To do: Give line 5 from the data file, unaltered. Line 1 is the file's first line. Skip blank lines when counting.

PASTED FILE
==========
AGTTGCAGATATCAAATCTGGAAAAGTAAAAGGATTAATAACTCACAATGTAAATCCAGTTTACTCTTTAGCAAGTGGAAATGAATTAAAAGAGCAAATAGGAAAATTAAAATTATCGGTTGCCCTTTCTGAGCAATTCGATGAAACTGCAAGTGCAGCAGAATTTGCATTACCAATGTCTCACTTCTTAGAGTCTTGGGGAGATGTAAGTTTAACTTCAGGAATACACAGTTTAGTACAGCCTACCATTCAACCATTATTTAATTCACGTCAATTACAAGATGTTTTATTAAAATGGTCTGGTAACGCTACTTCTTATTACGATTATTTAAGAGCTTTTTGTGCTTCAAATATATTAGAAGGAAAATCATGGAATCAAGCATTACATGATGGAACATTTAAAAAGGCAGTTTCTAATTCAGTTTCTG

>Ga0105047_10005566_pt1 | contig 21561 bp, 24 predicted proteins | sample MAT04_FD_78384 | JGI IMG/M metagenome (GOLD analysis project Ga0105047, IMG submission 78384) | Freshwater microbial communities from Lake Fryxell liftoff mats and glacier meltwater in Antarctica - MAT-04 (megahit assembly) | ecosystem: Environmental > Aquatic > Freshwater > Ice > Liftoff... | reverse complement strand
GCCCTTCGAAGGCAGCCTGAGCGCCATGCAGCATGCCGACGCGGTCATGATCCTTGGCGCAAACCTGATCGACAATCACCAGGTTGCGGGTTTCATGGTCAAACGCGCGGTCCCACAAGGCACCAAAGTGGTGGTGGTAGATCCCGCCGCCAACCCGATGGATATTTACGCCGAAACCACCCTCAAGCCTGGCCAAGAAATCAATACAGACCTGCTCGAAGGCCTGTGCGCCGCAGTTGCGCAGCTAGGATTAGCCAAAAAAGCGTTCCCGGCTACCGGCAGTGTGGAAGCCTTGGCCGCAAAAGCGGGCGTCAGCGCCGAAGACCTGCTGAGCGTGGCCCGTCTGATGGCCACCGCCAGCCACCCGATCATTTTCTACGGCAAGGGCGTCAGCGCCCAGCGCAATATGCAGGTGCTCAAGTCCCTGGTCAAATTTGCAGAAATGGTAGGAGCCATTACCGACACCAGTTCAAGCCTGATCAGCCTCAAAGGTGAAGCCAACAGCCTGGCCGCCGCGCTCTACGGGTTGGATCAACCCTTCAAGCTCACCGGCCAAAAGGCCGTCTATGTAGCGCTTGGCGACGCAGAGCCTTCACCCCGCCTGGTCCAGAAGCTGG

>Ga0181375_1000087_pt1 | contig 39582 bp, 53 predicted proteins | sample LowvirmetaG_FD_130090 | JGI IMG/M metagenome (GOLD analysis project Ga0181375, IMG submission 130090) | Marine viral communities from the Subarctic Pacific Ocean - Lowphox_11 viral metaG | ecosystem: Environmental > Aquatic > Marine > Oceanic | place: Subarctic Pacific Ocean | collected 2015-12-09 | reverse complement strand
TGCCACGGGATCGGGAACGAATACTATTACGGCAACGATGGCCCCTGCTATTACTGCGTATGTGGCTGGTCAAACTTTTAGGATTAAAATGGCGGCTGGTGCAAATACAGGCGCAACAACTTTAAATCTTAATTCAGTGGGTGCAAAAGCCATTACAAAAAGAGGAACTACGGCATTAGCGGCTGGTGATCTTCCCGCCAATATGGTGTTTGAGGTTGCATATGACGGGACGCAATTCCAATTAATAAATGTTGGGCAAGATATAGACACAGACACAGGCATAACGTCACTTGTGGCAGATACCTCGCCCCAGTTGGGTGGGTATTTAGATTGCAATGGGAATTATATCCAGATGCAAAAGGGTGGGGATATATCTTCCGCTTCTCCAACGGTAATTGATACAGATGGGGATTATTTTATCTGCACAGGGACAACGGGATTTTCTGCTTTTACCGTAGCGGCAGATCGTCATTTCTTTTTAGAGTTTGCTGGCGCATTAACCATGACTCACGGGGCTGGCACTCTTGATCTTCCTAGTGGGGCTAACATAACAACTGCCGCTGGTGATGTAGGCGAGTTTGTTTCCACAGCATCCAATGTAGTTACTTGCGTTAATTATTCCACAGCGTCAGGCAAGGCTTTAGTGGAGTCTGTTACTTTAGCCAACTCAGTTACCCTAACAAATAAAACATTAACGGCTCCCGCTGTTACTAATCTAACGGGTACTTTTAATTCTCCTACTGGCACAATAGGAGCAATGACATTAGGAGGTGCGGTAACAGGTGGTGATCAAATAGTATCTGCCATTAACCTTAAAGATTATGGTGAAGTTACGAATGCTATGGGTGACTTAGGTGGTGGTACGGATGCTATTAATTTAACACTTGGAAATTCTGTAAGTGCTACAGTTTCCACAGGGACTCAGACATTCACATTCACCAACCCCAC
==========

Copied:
TGCCACGGGATCGGGAACGAATACTATTACGGCAACGATGGCCCCTGCTATTACTGCGTATGTGGCTGGTCAAACTTTTAGGATTAAAATGGCGGCTGGTGCAAATACAGGCGCAACAACTTTAAATCTTAATTCAGTGGGTGCAAAAGCCATTACAAAAAGAGGAACTACGGCATTAGCGGCTGGTGATCTTCCCGCCAATATGGTGTTTGAGGTTGCATATGACGGGACGCAATTCCAATTAATAAATGTTGGGCAAGATATAGACACAGACACAGGCATAACGTCACTTGTGGCAGATACCTCGCCCCAGTTGGGTGGGTATTTAGATTGCAATGGGAATTATATCCAGATGCAAAAGGGTGGGGATATATCTTCCGCTTCTCCAACGGTAATTGATACAGATGGGGATTATTTTATCTGCACAGGGACAACGGGATTTTCTGCTTTTACCGTAGCGGCAGATCGTCATTTCTTTTTAGAGTTTGCTGGCGCATTAACCATGACTCACGGGGCTGGCACTCTTGATCTTCCTAGTGGGGCTAACATAACAACTGCCGCTGGTGATGTAGGCGAGTTTGTTTCCACAGCATCCAATGTAGTTACTTGCGTTAATTATTCCACAGCGTCAGGCAAGGCTTTAGTGGAGTCTGTTACTTTAGCCAACTCAGTTACCCTAACAAATAAAACATTAACGGCTCCCGCTGTTACTAATCTAACGGGTACTTTTAATTCTCCTACTGGCACAATAGGAGCAATGACATTAGGAGGTGCGGTAACAGGTGGTGATCAAATAGTATCTGCCATTAACCTTAAAGATTATGGTGAAGTTACGAATGCTATGGGTGACTTAGGTGGTGGTACGGATGCTATTAATTTAACACTTGGAAATTCTGTAAGTGCTACAGTTTCCACAGGGACTCAGACATTCACATTCACCAACCCCAC